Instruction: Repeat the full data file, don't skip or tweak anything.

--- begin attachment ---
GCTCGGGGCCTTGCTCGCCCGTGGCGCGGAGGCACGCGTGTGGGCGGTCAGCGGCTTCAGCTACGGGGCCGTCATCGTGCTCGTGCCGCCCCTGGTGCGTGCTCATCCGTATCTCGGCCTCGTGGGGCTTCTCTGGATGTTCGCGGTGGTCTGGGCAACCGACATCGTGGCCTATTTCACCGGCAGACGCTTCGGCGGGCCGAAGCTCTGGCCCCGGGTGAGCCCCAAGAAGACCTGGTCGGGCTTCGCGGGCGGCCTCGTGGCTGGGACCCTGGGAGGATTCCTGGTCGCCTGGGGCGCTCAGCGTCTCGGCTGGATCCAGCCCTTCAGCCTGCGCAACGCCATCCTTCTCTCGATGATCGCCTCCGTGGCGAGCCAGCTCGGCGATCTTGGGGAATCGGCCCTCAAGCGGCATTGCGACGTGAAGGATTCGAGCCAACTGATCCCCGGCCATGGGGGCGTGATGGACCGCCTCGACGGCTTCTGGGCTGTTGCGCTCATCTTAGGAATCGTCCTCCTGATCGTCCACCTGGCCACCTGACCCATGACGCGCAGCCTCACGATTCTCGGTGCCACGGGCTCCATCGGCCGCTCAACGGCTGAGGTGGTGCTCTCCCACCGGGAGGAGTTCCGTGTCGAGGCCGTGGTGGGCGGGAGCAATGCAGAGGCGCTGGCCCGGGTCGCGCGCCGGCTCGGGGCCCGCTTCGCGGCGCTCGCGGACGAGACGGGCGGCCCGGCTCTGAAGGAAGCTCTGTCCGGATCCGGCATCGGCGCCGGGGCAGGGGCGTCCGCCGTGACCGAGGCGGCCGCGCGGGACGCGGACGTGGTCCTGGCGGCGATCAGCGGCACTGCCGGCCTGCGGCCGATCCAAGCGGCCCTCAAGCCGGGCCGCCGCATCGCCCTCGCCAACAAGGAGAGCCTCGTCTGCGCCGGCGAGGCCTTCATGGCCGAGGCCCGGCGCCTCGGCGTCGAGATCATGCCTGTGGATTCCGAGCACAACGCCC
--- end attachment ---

GCTCGGGGCCTTGCTCGCCCGTGGCGCGGAGGCACGCGTGTGGGCGGTCAGCGGCTTCAGCTACGGGGCCGTCATCGTGCTCGTGCCGCCCCTGGTGCGTGCTCATCCGTATCTCGGCCTCGTGGGGCTTCTCTGGATGTTCGCGGTGGTCTGGGCAACCGACATCGTGGCCTATTTCACCGGCAGACGCTTCGGCGGGCCGAAGCTCTGGCCCCGGGTGAGCCCCAAGAAGACCTGGTCGGGCTTCGCGGGCGGCCTCGTGGCTGGGACCCTGGGAGGATTCCTGGTCGCCTGGGGCGCTCAGCGTCTCGGCTGGATCCAGCCCTTCAGCCTGCGCAACGCCATCCTTCTCTCGATGATCGCCTCCGTGGCGAGCCAGCTCGGCGATCTTGGGGAATCGGCCCTCAAGCGGCATTGCGACGTGAAGGATTCGAGCCAACTGATCCCCGGCCATGGGGGCGTGATGGACCGCCTCGACGGCTTCTGGGCTGTTGCGCTCATCTTAGGAATCGTCCTCCTGATCGTCCACCTGGCCACCTGACCCATGACGCGCAGCCTCACGATTCTCGGTGCCACGGGCTCCATCGGCCGCTCAACGGCTGAGGTGGTGCTCTCCCACCGGGAGGAGTTCCGTGTCGAGGCCGTGGTGGGCGGGAGCAATGCAGAGGCGCTGGCCCGGGTCGCGCGCCGGCTCGGGGCCCGCTTCGCGGCGCTCGCGGACGAGACGGGCGGCCCGGCTCTGAAGGAAGCTCTGTCCGGATCCGGCATCGGCGCCGGGGCAGGGGCGTCCGCCGTGACCGAGGCGGCCGCGCGGGACGCGGACGTGGTCCTGGCGGCGATCAGCGGCACTGCCGGCCTGCGGCCGATCCAAGCGGCCCTCAAGCCGGGCCGCCGCATCGCCCTCGCCAACAAGGAGAGCCTCGTCTGCGCCGGCGAGGCCTTCATGGCCGAGGCCCGGCGCCTCGGCGTCGAGATCATGCCTGTGGATTCCGAGCACAACGCCC